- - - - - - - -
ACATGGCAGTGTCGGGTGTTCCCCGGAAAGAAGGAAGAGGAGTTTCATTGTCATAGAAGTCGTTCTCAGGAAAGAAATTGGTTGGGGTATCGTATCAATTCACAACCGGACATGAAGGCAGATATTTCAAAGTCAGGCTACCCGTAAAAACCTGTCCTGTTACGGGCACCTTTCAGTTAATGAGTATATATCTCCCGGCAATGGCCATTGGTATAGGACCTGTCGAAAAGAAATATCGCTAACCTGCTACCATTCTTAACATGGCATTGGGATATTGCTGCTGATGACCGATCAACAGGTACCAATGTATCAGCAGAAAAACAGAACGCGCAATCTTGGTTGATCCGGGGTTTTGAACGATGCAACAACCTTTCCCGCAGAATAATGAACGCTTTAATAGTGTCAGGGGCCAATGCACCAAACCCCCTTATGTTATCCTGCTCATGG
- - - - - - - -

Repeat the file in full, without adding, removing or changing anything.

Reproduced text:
ACATGGCAGTGTCGGGTGTTCCCCGGAAAGAAGGAAGAGGAGTTTCATTGTCATAGAAGTCGTTCTCAGGAAAGAAATTGGTTGGGGTATCGTATCAATTCACAACCGGACATGAAGGCAGATATTTCAAAGTCAGGCTACCCGTAAAAACCTGTCCTGTTACGGGCACCTTTCAGTTAATGAGTATATATCTCCCGGCAATGGCCATTGGTATAGGACCTGTCGAAAAGAAATATCGCTAACCTGCTACCATTCTTAACATGGCATTGGGATATTGCTGCTGATGACCGATCAACAGGTACCAATGTATCAGCAGAAAAACAGAACGCGCAATCTTGGTTGATCCGGGGTTTTGAACGATGCAACAACCTTTCCCGCAGAATAATGAACGCTTTAATAGTGTCAGGGGCCAATGCACCAAACCCCCTTATGTTATCCTGCTCATGG